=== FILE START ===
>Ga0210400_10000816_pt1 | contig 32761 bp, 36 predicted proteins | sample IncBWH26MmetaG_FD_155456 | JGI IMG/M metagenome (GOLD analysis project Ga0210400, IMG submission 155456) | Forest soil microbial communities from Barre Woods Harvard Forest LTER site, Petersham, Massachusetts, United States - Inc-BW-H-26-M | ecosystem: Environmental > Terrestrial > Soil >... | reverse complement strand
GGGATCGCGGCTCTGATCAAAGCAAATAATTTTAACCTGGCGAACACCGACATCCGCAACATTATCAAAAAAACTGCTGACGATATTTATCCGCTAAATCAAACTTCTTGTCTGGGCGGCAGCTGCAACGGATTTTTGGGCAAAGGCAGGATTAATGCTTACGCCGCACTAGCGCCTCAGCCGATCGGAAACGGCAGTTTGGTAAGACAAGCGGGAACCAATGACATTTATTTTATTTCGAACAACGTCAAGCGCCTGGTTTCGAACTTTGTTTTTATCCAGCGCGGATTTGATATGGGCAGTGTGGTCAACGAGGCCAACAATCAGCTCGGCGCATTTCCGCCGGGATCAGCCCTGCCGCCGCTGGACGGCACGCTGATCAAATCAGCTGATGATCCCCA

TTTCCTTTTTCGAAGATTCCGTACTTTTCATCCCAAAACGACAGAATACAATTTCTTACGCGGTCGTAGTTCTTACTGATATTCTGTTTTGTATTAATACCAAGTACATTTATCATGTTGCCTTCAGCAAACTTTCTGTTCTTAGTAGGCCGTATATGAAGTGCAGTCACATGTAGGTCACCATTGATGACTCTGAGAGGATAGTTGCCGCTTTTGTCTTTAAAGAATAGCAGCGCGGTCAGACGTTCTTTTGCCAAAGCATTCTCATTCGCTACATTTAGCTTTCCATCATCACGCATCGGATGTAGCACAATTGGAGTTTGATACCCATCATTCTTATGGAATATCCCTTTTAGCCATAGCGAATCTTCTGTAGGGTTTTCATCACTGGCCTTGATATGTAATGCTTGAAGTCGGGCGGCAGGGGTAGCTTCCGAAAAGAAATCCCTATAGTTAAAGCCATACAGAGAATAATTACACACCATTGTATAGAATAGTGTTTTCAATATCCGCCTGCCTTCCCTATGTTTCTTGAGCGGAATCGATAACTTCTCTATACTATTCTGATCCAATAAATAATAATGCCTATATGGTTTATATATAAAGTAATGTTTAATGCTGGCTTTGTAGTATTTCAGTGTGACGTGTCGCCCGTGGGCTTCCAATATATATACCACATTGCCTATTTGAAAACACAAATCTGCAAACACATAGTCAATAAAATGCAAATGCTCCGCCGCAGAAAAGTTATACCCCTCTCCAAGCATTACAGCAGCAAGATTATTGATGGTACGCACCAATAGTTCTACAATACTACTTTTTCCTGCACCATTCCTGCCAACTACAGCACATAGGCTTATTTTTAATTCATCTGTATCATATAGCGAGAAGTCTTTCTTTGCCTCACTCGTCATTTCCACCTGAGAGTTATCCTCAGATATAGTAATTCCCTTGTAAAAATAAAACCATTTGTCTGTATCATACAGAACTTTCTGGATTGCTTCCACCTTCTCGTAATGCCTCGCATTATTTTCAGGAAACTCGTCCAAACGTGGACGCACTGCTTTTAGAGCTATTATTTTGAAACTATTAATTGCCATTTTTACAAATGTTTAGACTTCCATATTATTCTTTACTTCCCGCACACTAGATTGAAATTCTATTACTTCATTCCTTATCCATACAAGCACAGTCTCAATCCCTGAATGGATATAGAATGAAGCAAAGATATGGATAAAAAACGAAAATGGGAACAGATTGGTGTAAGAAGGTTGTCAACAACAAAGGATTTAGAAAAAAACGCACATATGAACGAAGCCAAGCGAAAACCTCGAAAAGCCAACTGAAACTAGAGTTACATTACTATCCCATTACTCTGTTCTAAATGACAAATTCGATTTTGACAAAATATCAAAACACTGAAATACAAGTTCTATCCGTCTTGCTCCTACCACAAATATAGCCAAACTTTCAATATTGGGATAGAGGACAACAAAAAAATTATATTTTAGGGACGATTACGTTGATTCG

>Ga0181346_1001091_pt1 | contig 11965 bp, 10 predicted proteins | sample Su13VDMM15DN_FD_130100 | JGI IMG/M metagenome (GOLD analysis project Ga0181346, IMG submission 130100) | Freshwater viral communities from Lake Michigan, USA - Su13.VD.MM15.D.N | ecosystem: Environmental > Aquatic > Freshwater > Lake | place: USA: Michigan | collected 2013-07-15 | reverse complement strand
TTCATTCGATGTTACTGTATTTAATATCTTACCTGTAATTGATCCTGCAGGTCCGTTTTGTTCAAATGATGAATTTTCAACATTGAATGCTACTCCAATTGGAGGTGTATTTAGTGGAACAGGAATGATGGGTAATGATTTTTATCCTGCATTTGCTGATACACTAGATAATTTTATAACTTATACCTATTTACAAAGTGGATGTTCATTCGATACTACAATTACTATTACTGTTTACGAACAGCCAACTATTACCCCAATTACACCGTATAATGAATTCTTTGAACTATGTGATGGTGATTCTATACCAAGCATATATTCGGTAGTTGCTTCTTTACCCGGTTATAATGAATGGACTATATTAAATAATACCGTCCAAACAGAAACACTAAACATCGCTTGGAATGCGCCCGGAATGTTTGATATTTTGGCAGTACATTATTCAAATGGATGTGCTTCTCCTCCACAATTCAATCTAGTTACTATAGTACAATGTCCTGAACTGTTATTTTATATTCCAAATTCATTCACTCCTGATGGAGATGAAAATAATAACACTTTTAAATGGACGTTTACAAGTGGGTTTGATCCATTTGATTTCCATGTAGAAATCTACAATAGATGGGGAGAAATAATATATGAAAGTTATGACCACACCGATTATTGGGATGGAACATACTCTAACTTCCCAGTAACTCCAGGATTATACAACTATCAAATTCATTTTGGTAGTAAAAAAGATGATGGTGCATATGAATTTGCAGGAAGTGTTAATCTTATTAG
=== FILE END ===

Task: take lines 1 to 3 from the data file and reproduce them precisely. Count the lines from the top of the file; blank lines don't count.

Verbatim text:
>Ga0210400_10000816_pt1 | contig 32761 bp, 36 predicted proteins | sample IncBWH26MmetaG_FD_155456 | JGI IMG/M metagenome (GOLD analysis project Ga0210400, IMG submission 155456) | Forest soil microbial communities from Barre Woods Harvard Forest LTER site, Petersham, Massachusetts, United States - Inc-BW-H-26-M | ecosystem: Environmental > Terrestrial > Soil >... | reverse complement strand
GGGATCGCGGCTCTGATCAAAGCAAATAATTTTAACCTGGCGAACACCGACATCCGCAACATTATCAAAAAAACTGCTGACGATATTTATCCGCTAAATCAAACTTCTTGTCTGGGCGGCAGCTGCAACGGATTTTTGGGCAAAGGCAGGATTAATGCTTACGCCGCACTAGCGCCTCAGCCGATCGGAAACGGCAGTTTGGTAAGACAAGCGGGAACCAATGACATTTATTTTATTTCGAACAACGTCAAGCGCCTGGTTTCGAACTTTGTTTTTATCCAGCGCGGATTTGATATGGGCAGTGTGGTCAACGAGGCCAACAATCAGCTCGGCGCATTTCCGCCGGGATCAGCCCTGCCGCCGCTGGACGGCACGCTGATCAAATCAGCTGATGATCCCCA

TTTCCTTTTTCGAAGATTCCGTACTTTTCATCCCAAAACGACAGAATACAATTTCTTACGCGGTCGTAGTTCTTACTGATATTCTGTTTTGTATTAATACCAAGTACATTTATCATGTTGCCTTCAGCAAACTTTCTGTTCTTAGTAGGCCGTATATGAAGTGCAGTCACATGTAGGTCACCATTGATGACTCTGAGAGGATAGTTGCCGCTTTTGTCTTTAAAGAATAGCAGCGCGGTCAGACGTTCTTTTGCCAAAGCATTCTCATTCGCTACATTTAGCTTTCCATCATCACGCATCGGATGTAGCACAATTGGAGTTTGATACCCATCATTCTTATGGAATATCCCTTTTAGCCATAGCGAATCTTCTGTAGGGTTTTCATCACTGGCCTTGATATGTAATGCTTGAAGTCGGGCGGCAGGGGTAGCTTCCGAAAAGAAATCCCTATAGTTAAAGCCATACAGAGAATAATTACACACCATTGTATAGAATAGTGTTTTCAATATCCGCCTGCCTTCCCTATGTTTCTTGAGCGGAATCGATAACTTCTCTATACTATTCTGATCCAATAAATAATAATGCCTATATGGTTTATATATAAAGTAATGTTTAATGCTGGCTTTGTAGTATTTCAGTGTGACGTGTCGCCCGTGGGCTTCCAATATATATACCACATTGCCTATTTGAAAACACAAATCTGCAAACACATAGTCAATAAAATGCAAATGCTCCGCCGCAGAAAAGTTATACCCCTCTCCAAGCATTACAGCAGCAAGATTATTGATGGTACGCACCAATAGTTCTACAATACTACTTTTTCCTGCACCATTCCTGCCAACTACAGCACATAGGCTTATTTTTAATTCATCTGTATCATATAGCGAGAAGTCTTTCTTTGCCTCACTCGTCATTTCCACCTGAGAGTTATCCTCAGATATAGTAATTCCCTTGTAAAAATAAAACCATTTGTCTGTATCATACAGAACTTTCTGGATTGCTTCCACCTTCTCGTAATGCCTCGCATTATTTTCAGGAAACTCGTCCAAACGTGGACGCACTGCTTTTAGAGCTATTATTTTGAAACTATTAATTGCCATTTTTACAAATGTTTAGACTTCCATATTATTCTTTACTTCCCGCACACTAGATTGAAATTCTATTACTTCATTCCTTATCCATACAAGCACAGTCTCAATCCCTGAATGGATATAGAATGAAGCAAAGATATGGATAAAAAACGAAAATGGGAACAGATTGGTGTAAGAAGGTTGTCAACAACAAAGGATTTAGAAAAAAACGCACATATGAACGAAGCCAAGCGAAAACCTCGAAAAGCCAACTGAAACTAGAGTTACATTACTATCCCATTACTCTGTTCTAAATGACAAATTCGATTTTGACAAAATATCAAAACACTGAAATACAAGTTCTATCCGTCTTGCTCCTACCACAAATATAGCCAAACTTTCAATATTGGGATAGAGGACAACAAAAAAATTATATTTTAGGGACGATTACGTTGATTCG